“It’s been a little different. I slowed things up a little bit. We would spar three or four times a week, and I kind of cut back on that. I was getting injured a lot and taking a lot of damage, so I cut my sparring back to maybe once or twice a week. I feel like it’s going to help me. I already know how to fight. I just need to hone things up and just try to focus on coming into the cage feeling good and being healthy. I feel like as long as I can come in feeling healthy and good that I will win. I don’t think Zach is better than me anywhere and I don’t think he’s fought as tough of guys as I have fought in the UFC. I feel confident that we had a decent camp, and I changed some things up like I said. All in all, I feel like my shape is good and I will be ready to go.”

It is very unusual that a fighter’s head coach and main training partner are the same person, but it seems to be the best fit for Elliott. Elliott does have a slight disadvantage, though, given that he is a flyweight and Krause is a big lightweight. Luckily for Elliott, some new additions to the gym have worked in his favor.

“Lately, we have gotten some little guys in the gym [like] Yazan Hajeh in my corner now.” Elliott explained. “He’s an amateur, but he’s one of the better guys in our gym as far as technique goes. I mean, he is a ninja and I have learned a lot from him. We have a whole slew of 125-pounders who just came in and who just started MMA. I feel like that has helped me a lot with my sparring and speed-wise. I’m not having to spar with James Krause and Zak Cummings all the time, which has been a lot better on my brain, my body and my mental game. So that’s helping out a lot, having all these little guys in the gym. Even though they are amateurs and a lot of them are new, they are just really solid and tough. Whenever they have a fight, I will come in and be a dummy for the cause for them and vice versa.”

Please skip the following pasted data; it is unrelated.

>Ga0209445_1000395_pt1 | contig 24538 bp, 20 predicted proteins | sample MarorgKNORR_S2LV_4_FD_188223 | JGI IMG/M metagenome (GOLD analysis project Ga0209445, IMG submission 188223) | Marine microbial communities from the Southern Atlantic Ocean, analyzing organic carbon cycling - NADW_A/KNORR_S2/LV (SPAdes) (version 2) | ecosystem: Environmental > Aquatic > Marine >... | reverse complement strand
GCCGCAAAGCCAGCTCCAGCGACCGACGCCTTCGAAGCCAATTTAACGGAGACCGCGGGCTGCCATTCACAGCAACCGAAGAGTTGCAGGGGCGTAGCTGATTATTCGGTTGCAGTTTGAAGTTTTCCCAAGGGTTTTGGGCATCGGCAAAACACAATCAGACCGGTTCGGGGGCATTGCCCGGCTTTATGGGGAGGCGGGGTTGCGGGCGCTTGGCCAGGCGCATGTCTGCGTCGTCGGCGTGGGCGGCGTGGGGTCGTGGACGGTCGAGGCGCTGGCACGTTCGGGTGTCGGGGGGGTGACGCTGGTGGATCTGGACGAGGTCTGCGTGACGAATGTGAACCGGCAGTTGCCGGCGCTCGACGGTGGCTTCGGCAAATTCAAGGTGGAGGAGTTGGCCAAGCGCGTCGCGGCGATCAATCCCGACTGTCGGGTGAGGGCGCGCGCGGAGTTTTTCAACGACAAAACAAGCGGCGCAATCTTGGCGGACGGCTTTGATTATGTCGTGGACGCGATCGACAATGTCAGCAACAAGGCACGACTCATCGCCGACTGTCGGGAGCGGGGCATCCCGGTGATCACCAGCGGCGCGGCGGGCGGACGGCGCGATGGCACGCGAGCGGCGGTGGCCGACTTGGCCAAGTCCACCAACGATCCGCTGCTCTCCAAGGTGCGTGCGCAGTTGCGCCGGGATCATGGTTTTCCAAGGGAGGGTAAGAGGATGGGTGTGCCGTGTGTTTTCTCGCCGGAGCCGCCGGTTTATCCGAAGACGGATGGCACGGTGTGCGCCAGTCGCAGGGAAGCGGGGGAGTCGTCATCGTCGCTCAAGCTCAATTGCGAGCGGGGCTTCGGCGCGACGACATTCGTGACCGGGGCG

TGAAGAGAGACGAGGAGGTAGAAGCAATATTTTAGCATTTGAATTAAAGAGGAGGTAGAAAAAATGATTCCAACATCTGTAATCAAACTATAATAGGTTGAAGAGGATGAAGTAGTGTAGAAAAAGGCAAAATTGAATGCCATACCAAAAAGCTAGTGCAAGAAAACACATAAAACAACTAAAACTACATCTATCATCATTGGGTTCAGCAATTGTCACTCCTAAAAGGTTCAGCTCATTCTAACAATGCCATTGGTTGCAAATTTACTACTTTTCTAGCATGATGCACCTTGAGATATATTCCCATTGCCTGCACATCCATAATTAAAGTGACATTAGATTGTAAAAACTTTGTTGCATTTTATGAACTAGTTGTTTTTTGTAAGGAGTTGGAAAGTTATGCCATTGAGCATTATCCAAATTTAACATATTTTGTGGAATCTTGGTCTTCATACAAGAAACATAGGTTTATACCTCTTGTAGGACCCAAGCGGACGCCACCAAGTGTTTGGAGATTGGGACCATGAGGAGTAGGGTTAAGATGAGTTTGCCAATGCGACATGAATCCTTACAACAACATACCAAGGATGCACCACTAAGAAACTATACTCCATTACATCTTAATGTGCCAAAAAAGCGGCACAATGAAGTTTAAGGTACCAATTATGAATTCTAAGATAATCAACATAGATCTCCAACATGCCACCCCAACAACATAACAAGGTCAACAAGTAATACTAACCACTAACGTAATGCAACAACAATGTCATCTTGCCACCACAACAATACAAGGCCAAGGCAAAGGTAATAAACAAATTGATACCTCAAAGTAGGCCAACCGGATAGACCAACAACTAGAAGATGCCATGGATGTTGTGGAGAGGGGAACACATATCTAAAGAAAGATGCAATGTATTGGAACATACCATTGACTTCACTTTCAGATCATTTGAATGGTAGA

While Elliott has devoted his time and energy to training, he made sure to catch the flyweight tilt that carried possible title implications between Ian McCall and John Lineker at UFC 183. Lineker made headlines the day prior when he was unable to make the flyweight limit, coming in a whopping five pounds over the mark. With this being the fourth time Lineker has missed weight, UFC President Dana White announced that the Brazilian would have to move up to the bantamweight division regardless of the outcome of the fight. Lineker ended up taking a unanimous decision from McCall, but that really leaves the division in shambles.

“Lineker is out of the division now, which kind of hurts things for a lot of people.” Elliott said. “He was somebody who was maybe looking at a title fight with one more win, or who knows. Now, he’s out of the division and another top guy took a loss, so I don’t know what that means for the little guys. I have no idea.”

Even with this sense of not knowing what is next for the flyweight division, Elliott feels that regardless of weight class, he wants to fight Lineker next and has a pretty sound reasoning for it as well.